Uchida’s rubber boots sloshed in the muck. He filled wheelbarrow after wheelbarrow with clusters of waterlogged leaf blades. His T-shirt, earlier Tide-clean, now adhered to his chest in muddy splotches. He inched his way along the creek, opening up a channel twenty feet long, now free to unleash liberated water.
Westerberg put down her lopper and walked over.
“It’s like a little waterfall,” she said. “It’s got a really nice sound to it now.”
Uchida listened, lifting his shoes from mud suction cups. No one could confuse the results of his efforts with the full-blown Stow Lake waterfall descending Strawberry Hill, but his mini-cascade now moved with alacrity.
“I’m going to introduce Steelhead trout,” he said with a wink.
“It’s flowing,” Westerberg winked back. “Let’s get the inner tubes!”
“It’s be our best-kept secret swimming hole,” said Uchida.
The morning had begun chilly and before the volunteers had gained the creek they’d spied dozens of pumpkin spider webs, auditioning for their Halloween debut, in the seep adjacent to a boardwalk. While they studied the nascent orbs, a larger dew-beaded web posed behind them, sunlight funneling through its geometric windows.
While Uchida combated the bulrushes a dog walker lingered along the railing, watching him. Surveying the scene, she volunteered that she’d roamed the canyon for 35 years. She could remember, she said, how a group of neighbors had stopped Sacramento from constructing a freeway through it, and how her house on Arbor Street was one of the first built on hills that had over a century ago reminded early Glen Park boosters that the neighborhood might best be called “Little Switzerland.”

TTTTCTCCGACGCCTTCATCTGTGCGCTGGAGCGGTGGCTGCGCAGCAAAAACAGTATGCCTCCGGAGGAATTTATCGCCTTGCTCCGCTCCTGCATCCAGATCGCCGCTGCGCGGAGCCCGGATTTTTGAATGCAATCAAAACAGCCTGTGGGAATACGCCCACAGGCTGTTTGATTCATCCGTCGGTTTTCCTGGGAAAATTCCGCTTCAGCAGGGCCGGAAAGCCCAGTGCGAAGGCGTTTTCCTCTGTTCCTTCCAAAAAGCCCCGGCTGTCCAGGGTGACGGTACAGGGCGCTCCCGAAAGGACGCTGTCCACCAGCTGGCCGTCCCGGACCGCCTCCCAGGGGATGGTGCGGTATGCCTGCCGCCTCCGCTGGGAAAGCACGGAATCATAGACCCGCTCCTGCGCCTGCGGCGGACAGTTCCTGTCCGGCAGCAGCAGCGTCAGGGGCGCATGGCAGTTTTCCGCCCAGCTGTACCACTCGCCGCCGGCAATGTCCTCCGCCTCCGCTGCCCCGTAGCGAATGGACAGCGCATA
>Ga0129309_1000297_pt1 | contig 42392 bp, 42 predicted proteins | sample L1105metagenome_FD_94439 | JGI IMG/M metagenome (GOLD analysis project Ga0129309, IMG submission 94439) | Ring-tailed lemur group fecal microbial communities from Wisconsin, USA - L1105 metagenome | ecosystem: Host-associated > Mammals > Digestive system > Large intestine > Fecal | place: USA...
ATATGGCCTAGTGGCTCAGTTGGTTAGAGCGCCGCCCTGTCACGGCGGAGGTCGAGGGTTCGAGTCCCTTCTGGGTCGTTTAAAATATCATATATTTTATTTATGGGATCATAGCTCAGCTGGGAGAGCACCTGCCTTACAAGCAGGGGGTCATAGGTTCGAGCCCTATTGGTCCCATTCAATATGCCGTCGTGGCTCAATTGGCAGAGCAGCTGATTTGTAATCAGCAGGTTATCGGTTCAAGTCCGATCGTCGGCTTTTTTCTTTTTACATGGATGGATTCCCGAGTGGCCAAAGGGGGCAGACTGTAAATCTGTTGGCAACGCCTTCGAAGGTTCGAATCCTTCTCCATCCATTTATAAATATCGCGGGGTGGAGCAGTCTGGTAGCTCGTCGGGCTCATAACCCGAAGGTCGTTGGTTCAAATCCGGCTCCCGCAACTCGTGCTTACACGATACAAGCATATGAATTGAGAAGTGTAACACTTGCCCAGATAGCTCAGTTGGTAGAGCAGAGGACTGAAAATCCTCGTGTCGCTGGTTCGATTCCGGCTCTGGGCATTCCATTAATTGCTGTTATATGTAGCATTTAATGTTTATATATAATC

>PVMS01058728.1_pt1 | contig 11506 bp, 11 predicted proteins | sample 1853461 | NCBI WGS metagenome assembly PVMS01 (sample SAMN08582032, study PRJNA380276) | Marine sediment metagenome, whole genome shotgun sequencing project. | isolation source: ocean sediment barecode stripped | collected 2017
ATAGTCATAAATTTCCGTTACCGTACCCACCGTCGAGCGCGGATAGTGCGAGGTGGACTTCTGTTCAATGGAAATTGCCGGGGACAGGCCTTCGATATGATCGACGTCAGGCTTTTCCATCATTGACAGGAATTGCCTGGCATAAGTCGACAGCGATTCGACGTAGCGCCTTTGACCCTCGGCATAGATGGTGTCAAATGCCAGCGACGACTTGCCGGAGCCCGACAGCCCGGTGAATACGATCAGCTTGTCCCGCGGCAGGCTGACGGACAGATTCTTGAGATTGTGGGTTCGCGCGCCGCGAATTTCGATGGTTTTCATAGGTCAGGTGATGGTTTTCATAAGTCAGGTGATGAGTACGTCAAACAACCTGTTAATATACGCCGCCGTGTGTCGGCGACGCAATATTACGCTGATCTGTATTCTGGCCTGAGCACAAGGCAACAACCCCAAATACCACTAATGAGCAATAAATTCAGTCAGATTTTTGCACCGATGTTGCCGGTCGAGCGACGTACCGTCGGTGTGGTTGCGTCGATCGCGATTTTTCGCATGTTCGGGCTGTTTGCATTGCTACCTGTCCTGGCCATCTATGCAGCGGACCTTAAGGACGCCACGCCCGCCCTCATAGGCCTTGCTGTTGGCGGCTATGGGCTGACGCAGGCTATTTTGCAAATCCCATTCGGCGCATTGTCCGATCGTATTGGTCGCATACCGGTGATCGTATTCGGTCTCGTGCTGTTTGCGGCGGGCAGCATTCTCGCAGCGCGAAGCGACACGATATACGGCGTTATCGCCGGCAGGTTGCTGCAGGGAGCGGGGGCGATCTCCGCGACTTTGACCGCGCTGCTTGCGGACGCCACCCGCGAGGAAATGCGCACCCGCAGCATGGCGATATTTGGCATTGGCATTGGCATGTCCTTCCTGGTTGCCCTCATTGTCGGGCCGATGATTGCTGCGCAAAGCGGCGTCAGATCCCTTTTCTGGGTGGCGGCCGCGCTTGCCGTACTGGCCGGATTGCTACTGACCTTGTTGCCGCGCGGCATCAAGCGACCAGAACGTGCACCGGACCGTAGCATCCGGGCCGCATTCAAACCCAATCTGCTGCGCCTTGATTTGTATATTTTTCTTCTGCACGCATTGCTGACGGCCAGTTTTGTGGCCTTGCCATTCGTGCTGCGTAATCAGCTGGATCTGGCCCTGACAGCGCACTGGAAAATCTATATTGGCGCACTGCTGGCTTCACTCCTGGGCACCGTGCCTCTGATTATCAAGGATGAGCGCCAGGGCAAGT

One could only imagine how the discordant thrum of speeding automobiles and trucks would have clashed with the harmony of the emancipated stream, chortling now, flowing fast and sure.
Friends of Glen Canyon Park volunteers stash Maxwell House coffee tins beneath low-lying shrubs next to the now unencumbered stream. During dry years, they use the discarded cans to collect water, quenching the thirst of parched sticky monkey flower, pink flowering currant and holly leaf cherry.
Another dog walker, Cathleen O’Brien, who has lived on Conrad Street since 1986, followed her two dogs. She stopped and looked, too, as Uchida and the NAP gardener finished completing the remaining 32 feet of stream.
“A big thank you,” she said. “It’s a beautiful creek.”
Westerberg moved farther away, swallowed by a copse of willow and blackberry, past were Jean Conner pruned branches, and for a while she couldn’t be seen only heard.
“I found a place where animals den, probably coyotes,” Westerberg could be heard saying. “It’s among the rushes, all flattened out.”
After finishing, Uchida put aside his tools. So did the others. Wiry and lithe, he stepped over the creek and retrieved a backpack and a pair of sunglasses. Westerberg followed him to the fence, trailed by Conner and Gloria Koch. Their NAP gardener, who surveyed the morning’s effort, brought up the rear.
“The creek’s day-lighted for damselflies,” she said, smiling.
“I hear them now,” said Steve Uchida, winking again, “The swimming pool’s open!”